One of the more highly touted players in baseball history, Jeter is featured on more than 325 different baseball cards issued from the year he was drafted (1992) to the year he earned AL Rookie of the Year honors and lead the Yankees to their first World Series Championship in nearly two decades (1996). Jeter’s four-year development in the Yankees farm system overlaps the the hobby’s growth of insert cards — limited edition cards randomly inserted into packs. Many of these cards are short-printed, parallel variations of the base card.
Most price guides and memorabilia dealers consider 23 or so of the Jeter cards issued in 1993 as rookies. Most leading manufacturers of the time — including Topps and its Bowman brand, Score and it’s Pinnacle brand and Upper Deck with it’s high-end SP brand — featured highly-coveted cards of the future Yankees great. You can also find an additional 17 or so minor league or pre-rookie Jeter cards released in 1992, including various cards from the Classic 4-Sport Collection and Front Row picturing the future Hall of Famer in his high school uniform.
Jeter’s 1993 Upper Deck “Top Prospect” rookie card features the Gulf Coast League Yankees 18-year-old shortstop tracking down a fly ball in the sun. The bland, somewhat blurry full-bleed photo displays the low-budget printing technology manufacturers used on base brands at the time. The card back highlights Jeter’s career at Kalamazoo Central High School (New Jersey), including a .557 batting average and seven home runs during his junior year. The Upper Deck rookie is good buy for under $10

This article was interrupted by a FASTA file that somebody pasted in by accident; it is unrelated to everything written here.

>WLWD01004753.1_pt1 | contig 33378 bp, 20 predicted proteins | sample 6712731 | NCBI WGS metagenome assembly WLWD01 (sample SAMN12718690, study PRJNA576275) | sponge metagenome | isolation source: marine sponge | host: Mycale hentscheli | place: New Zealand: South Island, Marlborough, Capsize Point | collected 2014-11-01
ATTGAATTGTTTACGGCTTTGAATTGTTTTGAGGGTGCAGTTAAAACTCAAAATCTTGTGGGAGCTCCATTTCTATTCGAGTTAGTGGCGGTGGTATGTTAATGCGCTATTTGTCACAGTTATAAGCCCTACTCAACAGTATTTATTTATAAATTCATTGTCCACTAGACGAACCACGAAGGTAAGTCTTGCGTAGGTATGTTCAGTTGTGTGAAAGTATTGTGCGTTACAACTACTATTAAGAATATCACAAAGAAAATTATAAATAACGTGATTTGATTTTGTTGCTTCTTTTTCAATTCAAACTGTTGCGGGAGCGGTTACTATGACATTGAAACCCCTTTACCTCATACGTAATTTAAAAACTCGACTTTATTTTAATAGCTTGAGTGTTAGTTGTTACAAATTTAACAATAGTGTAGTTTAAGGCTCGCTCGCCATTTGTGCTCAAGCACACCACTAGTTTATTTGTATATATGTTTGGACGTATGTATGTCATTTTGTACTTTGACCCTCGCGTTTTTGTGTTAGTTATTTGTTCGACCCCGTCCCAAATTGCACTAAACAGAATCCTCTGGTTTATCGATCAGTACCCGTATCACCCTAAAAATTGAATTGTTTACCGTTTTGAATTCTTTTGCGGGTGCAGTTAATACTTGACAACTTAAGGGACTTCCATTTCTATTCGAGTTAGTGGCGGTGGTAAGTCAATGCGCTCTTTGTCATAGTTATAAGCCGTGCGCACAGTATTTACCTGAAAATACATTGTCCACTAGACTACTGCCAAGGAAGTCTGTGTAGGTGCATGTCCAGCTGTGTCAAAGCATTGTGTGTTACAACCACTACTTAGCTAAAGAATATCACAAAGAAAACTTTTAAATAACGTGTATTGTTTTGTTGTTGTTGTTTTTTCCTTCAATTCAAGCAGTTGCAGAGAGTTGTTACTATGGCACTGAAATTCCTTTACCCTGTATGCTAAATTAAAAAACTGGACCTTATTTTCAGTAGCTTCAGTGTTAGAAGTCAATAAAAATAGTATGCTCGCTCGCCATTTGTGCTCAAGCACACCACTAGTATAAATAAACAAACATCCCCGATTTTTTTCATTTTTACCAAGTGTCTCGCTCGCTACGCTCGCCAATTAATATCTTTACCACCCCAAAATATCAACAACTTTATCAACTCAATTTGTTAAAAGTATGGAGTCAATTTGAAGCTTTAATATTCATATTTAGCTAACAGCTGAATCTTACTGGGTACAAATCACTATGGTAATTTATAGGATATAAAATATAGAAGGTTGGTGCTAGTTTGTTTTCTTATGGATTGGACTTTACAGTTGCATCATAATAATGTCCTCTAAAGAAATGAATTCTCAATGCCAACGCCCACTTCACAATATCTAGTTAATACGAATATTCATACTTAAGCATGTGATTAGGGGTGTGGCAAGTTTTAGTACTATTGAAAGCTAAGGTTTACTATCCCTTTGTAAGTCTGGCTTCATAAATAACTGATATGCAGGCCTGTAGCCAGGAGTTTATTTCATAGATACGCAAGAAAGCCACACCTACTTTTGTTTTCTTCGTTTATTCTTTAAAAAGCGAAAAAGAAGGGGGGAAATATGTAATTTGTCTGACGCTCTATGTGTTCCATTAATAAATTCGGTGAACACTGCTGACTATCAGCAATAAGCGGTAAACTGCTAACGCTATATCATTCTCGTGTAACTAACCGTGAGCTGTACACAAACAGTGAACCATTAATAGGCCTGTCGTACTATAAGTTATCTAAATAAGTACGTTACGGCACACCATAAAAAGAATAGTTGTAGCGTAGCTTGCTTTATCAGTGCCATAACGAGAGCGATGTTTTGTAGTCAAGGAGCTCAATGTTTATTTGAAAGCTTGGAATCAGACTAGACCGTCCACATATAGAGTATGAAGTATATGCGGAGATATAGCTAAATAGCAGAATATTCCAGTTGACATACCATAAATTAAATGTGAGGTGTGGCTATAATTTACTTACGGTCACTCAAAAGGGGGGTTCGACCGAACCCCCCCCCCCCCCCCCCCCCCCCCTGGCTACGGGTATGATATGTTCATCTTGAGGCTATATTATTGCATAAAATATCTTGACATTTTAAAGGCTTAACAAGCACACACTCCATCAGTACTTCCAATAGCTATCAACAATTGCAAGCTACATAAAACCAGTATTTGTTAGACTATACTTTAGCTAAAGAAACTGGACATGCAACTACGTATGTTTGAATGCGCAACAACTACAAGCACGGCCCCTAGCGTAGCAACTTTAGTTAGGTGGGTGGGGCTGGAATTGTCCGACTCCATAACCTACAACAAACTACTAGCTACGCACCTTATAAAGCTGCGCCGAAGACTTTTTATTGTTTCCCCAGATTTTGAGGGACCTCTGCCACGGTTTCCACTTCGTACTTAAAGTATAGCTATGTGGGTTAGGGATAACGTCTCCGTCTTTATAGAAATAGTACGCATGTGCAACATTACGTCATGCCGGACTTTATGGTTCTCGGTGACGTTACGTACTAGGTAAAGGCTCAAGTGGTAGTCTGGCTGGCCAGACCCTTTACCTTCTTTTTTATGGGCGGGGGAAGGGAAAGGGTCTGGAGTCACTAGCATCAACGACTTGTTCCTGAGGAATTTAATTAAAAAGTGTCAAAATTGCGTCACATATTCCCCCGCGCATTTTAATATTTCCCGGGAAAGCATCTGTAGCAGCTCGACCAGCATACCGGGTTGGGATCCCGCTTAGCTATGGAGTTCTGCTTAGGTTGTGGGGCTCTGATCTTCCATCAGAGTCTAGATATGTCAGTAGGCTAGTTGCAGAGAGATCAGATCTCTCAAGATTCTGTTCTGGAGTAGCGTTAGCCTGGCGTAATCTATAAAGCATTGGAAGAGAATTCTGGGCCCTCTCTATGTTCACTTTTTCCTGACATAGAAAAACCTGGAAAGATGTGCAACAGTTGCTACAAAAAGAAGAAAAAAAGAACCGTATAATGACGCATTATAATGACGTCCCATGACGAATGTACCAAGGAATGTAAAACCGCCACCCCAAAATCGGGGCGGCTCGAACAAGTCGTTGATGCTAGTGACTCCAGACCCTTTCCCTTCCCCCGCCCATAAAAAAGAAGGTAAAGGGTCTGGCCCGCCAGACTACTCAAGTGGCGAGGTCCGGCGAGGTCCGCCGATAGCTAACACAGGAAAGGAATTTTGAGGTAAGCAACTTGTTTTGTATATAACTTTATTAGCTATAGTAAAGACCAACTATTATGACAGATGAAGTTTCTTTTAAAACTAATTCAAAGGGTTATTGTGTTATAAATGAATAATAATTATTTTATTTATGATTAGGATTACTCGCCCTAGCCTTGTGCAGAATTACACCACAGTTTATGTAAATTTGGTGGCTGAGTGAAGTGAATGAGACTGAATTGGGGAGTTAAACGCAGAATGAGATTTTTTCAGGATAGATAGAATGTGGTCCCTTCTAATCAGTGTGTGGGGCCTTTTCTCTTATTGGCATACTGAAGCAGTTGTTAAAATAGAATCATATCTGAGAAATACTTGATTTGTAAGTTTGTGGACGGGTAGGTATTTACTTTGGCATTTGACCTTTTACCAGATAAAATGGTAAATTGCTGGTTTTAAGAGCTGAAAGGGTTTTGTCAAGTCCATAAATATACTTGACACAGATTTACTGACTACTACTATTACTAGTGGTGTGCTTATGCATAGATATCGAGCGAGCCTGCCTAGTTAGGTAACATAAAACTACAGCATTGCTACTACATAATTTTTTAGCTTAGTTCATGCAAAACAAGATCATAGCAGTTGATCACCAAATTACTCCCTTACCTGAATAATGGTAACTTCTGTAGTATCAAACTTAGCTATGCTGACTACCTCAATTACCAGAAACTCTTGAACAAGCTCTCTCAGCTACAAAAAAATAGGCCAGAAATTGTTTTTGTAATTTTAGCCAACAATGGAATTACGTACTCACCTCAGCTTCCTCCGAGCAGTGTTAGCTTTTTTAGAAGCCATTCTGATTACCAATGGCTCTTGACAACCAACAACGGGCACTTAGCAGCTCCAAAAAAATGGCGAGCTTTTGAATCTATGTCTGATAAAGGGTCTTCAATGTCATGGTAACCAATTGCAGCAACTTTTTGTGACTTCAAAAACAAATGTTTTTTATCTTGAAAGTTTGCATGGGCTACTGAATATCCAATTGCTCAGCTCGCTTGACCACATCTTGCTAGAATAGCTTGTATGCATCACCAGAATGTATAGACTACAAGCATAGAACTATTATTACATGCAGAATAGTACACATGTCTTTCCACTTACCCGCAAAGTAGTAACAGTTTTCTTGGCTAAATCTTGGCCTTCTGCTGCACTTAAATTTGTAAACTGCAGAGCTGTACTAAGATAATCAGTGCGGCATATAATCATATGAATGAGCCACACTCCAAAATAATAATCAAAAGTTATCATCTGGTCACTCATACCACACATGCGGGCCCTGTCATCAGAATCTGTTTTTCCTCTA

Upper Deck’s 1993 SP Jeter rookie features the high-gloss foil technology reserved baseball’s high-end card sets. The ‘93 SP series is one of the most condition-sensitive sets ever released. Chipping around the foil corners is fairly common. Finding a sample free of smudges, fingerprints or scuff marks on the foil front is almost impossible. Twenty-one years ago, Jeter SP rookies went from packs to hobby store shelves carrying a $25 price tag. Today, a sample in decent condition goes for $85, while rare BGS-9 Mint versions sell for as much as $700. Buyback autograph versions issued in the 2009 SP Authentic series sell for more than $1,400.
The 1993 Topps Jeter rookie will never measure up to the iconic 1952 Topps Mickey Mantle rookie in hobby significance, but it remains one of the most sought-after cards of the ‘90s. The card front sports the lanky future prospect in a navy blue Yankees practice jersey and pinstripe pants against a green-diamond-design backdrop reserved for the “Draft Picks” subset. The card back highlights the 1992 Gatorade and USA High School player of the year who also carried an impressive 3.82 grade point average.